Stari Ras (old city) was the capital of the Serbian empire Raszien in the Middle Ages. Remains of various fortresses, monasteries and churches can still be found from this time. The Sopoćani Orthodox Monastery from the 13th century has significant frescoes and is a reminder of the contacts with the Byzantine culture.
Stari Ras and Sopoćani Monastery: Facts
|City of Stari Ras and Sopoćani Monastery
|at Ras Church of St. George with the oldest Byzantine frescoes in Serbia; Sopoćani monastery and mausoleum of Uroš I (reign 1243-76); Trinity Church with the fresco »Death of the Mother of God«, as well as a fresco depicting the death of Queen Anna Dandolo
|Stari Ras, west of Novi Pazar
|the first capital of Serbia, the nearby monastery Sopoćani an »intersection of the western and eastern churches«
Stari Ras and Sopoćani Monastery: History
|6th century BC Chr.
|Peterskirche on the remains of a Roman rotunda
|Monastery foundation by King Uroš I.
|Fresco »Death of the Mother of God« in the Trinity Church
|Damage to the monastery after the Turkish invasion
|Task of the Sopoćani Monastery
|new roof structure for the Holy Trinity Church
Treasures of Serbian fresco painting
The traces of the first capital of Serbia have largely disappeared in the dust of history. Only the “treasure trove of Byzantine art”, the nearby Sopoćani monastery, has survived the turmoil of time almost unscathed. This monastery is one of the most beautifully situated monasteries in Serbia. A gently rising road leads through a lonely forest landscape and past small rock groups to Novi Pazar, which still has an old, oriental-looking center between high-rise buildings.
The monastery complex at the end of the valley and the softly contoured hills, meadows and pastures form a harmonious ensemble. As tranquil and isolated as the region now appears to the visitor, in the High Middle Ages there was hustle and bustle here, as an important trade route between the Aegean and the Adriatic ran through Novi Pazar. Merchants with their caravans and crowned heads with their courtiers once wandered through the area, which today seems rather deserted.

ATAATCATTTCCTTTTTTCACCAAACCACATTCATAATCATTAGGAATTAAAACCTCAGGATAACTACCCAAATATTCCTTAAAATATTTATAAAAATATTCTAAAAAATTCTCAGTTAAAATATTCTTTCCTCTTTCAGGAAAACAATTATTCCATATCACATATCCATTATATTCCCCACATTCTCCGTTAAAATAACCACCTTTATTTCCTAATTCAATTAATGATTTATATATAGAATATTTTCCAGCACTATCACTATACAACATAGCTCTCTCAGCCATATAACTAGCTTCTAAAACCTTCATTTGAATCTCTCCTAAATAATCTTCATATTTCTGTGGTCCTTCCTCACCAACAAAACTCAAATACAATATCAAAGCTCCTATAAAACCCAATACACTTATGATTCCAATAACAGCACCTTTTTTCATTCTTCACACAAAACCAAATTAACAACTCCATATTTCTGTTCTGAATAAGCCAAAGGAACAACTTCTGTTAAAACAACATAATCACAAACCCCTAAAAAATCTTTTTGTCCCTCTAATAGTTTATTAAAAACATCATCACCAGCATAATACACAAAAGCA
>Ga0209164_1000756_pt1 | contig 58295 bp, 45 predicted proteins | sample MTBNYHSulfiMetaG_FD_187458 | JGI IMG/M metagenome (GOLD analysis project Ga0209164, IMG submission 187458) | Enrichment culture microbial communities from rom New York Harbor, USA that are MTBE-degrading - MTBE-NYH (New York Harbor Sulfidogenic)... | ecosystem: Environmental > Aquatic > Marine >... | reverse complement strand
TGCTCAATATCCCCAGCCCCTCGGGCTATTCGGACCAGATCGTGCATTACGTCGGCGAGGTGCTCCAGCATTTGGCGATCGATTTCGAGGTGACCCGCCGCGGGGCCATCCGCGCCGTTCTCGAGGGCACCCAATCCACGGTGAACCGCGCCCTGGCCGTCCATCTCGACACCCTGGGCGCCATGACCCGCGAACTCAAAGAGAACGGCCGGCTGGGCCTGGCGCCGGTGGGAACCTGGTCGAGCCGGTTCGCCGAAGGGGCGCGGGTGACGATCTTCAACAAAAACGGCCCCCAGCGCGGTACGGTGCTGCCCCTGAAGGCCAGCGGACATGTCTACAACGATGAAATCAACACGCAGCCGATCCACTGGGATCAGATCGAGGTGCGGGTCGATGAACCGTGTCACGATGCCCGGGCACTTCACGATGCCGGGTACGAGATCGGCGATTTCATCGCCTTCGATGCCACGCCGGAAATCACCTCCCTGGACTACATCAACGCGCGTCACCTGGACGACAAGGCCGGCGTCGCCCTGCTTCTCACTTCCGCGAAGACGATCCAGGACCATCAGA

The monastery was built in the second half of the 13th century as a mausoleum for King Uroš I. It is presumably due to his educated wife Helena of Anjou, who knew how to promote art, culture and science in the kingdom. During the more than 30-year reign of Uroš I, trade, agriculture and mining, which the Romans had already practiced, ensured modest prosperity.
In the time of Uroš I, the Holy Trinity Church was surrounded by chapels, farm buildings and residential buildings. The tower and outer vestibule were built long after the founder of the monastery died in the middle of the 14th century. The war between the Austrians and the Ottomans ended monastic life in the second half of the 17th century; the monks moved north and the monastery gradually fell into disrepair. Only extensive restorations in the fifties of the 20th century saved this unique monument for posterity.
The church looks rather simple from the outside; the plastic decorations are modest. One is surprised at the sight of the dignified wall paintings inside. About half of the frescoes, which originally covered an area of 1400 square meters, have been preserved despite all the adversities and give an idea of the splendor of colors in which the nave once shone, even though the gold background of most of the murals was destroyed.
The dominant large fresco on the west wall of the ship depicts a Dormition Virginis, the death of Mary. Here the unknown artist has succeeded in creating an extraordinarily harmonious composition of colors and shapes. Christ received the soul of his mother Mary, depicted as a baby in a child, in a moved attitude; two angels guide the soul into paradise. The finely crafted faces of the saints and apostles who hurried to express grief and affection.
Unfortunately, the figures of the apostles John, Peter and the very serious-looking Paul in the side choirs are only preserved in fragments. On the south wall of the apse the founder King Uroš I, who wears the monastery model, and his father Stefan Nemanjić – the “first crowned”, because he was the first of the Nemanjid rulers to wear a royal crown.
Who were these outstanding masters who worked here in Serbia in the second half of the 13th century? Perhaps artists from the Byzantine imperial court worked here. Because after the occupation of Byzantium by the Crusaders in 1204 and the subsequent looting, the once prosperous city fell. It led to the departure of Greek scholars and artists, whose paths may cross again in Serbia.